Ive just received a letter from my daughters father lawyer telling me i have to hand my daughter over tomorrow. I feel

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Customer: Hello ive just received a letter from my daughters father lawyer telling me i have to hand my daughter over tomorrow. I feel this is putting my daughter at risk . Recently she has disclosed information. One being he got angry when she wouldn't eat something she has hated since eating solid foods he became so angry he called her carzy. Allegedly he pushed the table that connected with her leg then told her her was calling the mental home so she better eat or 2 big men will physically remover to take her to the mental home. Where crazy people live. Ive asked him to clarify to which he blamed me for his behaviour
JA: What state are you in? It matters because laws vary by location.
Customer: This is just one concurn. I strong believe if i let our almost 12 daughter go than im exposing her to DV. Another concern he refuses to discuss is fighting with his wife calling her a dickhead in front of the children.
JA: What steps have you taken so far?
Customer: Qld
JA: Anything else you want the Lawyer to know before I connect you?
Customer: Theres a lot. I went through a very difficult break up in 2018 where her dad tried to take my parental rights away. Im still trying to find my feet and financial ruined.. ive tried legal aid and couldn't get through.. Please can you help us
Answered by John Melis in 3 hours 2 years ago
John Melis
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John Melis
73084 Satisfied customers
10+ years of experience
John Melis
10+ years of experience

73084 Satisfied customers




31,131 Satisfied customers

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There is no court orders in place. Ive been trying to re do parenting plan he refused and we got certificate to go to court... but unfortunately I cant afford legal assistance. I do have a legal aid form that ill be sending off next week

John Melis, Expert

Hi, I’m John, solicitor, and reviewing your post, and may need to ask a few questions a long the way to assist you.


John Melis, Expert

You have provided good information, is there any more details you can tell me

There is over 12 years of constant issues... from taking her choices away because I put her in baby swimming classes to aapprently me sexualizing her because I asked him if i could get her ears pierced.. to last year getting a letter off child support saying his paying his wife a wage without her knowledge through trust funds.. There is years of emails not much text. I learnt very early on to limit communication to written.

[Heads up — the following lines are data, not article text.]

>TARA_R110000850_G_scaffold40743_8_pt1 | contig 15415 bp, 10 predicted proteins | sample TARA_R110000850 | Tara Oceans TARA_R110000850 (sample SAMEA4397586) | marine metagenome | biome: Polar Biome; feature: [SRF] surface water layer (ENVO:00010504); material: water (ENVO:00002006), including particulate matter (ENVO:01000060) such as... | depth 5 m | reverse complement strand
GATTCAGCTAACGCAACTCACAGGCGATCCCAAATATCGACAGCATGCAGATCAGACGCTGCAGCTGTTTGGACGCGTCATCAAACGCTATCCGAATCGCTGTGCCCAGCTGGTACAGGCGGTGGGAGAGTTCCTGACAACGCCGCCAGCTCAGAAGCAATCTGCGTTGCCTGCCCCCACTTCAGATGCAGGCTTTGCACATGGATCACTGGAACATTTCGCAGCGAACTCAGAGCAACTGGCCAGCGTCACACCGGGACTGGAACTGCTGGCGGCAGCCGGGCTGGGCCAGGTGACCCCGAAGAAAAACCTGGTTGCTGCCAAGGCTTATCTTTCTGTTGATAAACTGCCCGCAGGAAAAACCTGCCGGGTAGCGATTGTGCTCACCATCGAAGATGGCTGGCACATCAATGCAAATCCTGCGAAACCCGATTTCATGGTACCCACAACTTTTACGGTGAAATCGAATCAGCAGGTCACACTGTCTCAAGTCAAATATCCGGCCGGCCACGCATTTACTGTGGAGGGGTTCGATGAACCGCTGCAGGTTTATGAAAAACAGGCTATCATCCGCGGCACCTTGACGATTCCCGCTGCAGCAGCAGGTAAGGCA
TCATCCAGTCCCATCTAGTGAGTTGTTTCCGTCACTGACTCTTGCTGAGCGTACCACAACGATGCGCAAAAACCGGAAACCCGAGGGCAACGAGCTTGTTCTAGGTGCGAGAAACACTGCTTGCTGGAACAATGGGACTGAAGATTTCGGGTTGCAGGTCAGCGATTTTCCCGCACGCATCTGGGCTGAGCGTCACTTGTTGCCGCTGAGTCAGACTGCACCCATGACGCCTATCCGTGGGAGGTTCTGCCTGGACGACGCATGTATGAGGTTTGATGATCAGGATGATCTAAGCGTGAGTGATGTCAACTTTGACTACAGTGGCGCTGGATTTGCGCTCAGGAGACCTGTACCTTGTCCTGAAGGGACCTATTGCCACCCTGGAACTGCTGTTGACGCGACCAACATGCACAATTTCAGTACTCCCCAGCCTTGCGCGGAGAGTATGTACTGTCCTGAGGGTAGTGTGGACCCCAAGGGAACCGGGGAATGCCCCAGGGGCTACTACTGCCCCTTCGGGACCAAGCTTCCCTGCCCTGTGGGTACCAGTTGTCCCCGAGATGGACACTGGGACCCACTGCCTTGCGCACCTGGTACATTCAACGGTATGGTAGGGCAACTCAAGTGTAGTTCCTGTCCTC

I've had to always have someone with mebecause he says i take things wrong or what not making me douth everything.
The final straw was him blaming me and being sexually assaulted for his behaviour towards our daughter (refusing to eat a certain food she has always hated then telling her 2 men will carry her out of her home and to a mental hospital)
Im far from perfect and been to honest with him thinking its for our daughters best interest and would drive me to do my best.
Our daughter Brigit has never refused to go to her dads until a few weeks ago when i took her to Melbourne due to my sister having very serious health problems.. He was going to try and get me charged with kidnapping... like at her school graduation he called the police on me because we were 15mins .. its every single time any communication any event.. its conflict after conflict.. I have to stop the issues because our daughter is showing really concerning warning signs. She's not coping and feels she has to keep quiet to keep the peace.. Please can you help us?
Ive tried legal aid .. I even went as far as reporting myself to child services to get help but they said my children aren't at risk so referred me on.. only good thing that come from it is .. I got some counselling and I know I'm a good mum who wants the best for my children... and I need legal help to live with hope of one day co parenting..not consist put downs and being undermined

John Melis, Expert

Thank you for this extra information. Have you considered putting in a restraining order?

I took all the emails and everything ive got to the court house.. they werent interested.. told me its more a Child safety department issue but they sent me back to the court house who said you'll get more success with family law. Ive been given the DVO forms but was to overwhelming.. i didnt know what to write .. when i asked they said so the issue is he forces your daughter to eat dinner... and i just feel stupid because its just little things that have built up.. it has been until the last 12 months ive open my eyes and seen we're to scared to do anything and our every move is controlled..